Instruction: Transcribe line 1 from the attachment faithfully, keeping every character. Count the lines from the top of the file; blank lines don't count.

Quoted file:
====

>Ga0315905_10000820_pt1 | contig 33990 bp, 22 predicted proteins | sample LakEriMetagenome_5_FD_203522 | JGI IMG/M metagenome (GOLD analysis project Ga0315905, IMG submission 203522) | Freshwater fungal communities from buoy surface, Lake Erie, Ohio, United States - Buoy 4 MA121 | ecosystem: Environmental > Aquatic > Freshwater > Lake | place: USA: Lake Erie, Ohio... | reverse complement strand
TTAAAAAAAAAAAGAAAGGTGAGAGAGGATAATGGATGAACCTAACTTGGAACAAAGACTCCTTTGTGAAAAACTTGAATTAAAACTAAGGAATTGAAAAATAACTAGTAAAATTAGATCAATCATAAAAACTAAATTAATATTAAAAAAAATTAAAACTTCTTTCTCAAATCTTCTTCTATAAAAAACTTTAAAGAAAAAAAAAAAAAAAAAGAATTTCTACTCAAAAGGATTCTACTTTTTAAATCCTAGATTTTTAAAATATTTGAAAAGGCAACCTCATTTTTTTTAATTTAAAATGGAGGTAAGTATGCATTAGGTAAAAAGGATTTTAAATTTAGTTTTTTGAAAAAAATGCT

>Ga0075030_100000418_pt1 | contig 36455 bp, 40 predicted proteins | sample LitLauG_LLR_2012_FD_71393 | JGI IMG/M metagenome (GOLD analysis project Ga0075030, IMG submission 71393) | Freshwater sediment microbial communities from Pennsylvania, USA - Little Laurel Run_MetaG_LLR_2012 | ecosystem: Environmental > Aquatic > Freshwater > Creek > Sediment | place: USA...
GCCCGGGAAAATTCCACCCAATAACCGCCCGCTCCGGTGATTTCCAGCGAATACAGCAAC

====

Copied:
>Ga0315905_10000820_pt1 | contig 33990 bp, 22 predicted proteins | sample LakEriMetagenome_5_FD_203522 | JGI IMG/M metagenome (GOLD analysis project Ga0315905, IMG submission 203522) | Freshwater fungal communities from buoy surface, Lake Erie, Ohio, United States - Buoy 4 MA121 | ecosystem: Environmental > Aquatic > Freshwater > Lake | place: USA: Lake Erie, Ohio... | reverse complement strand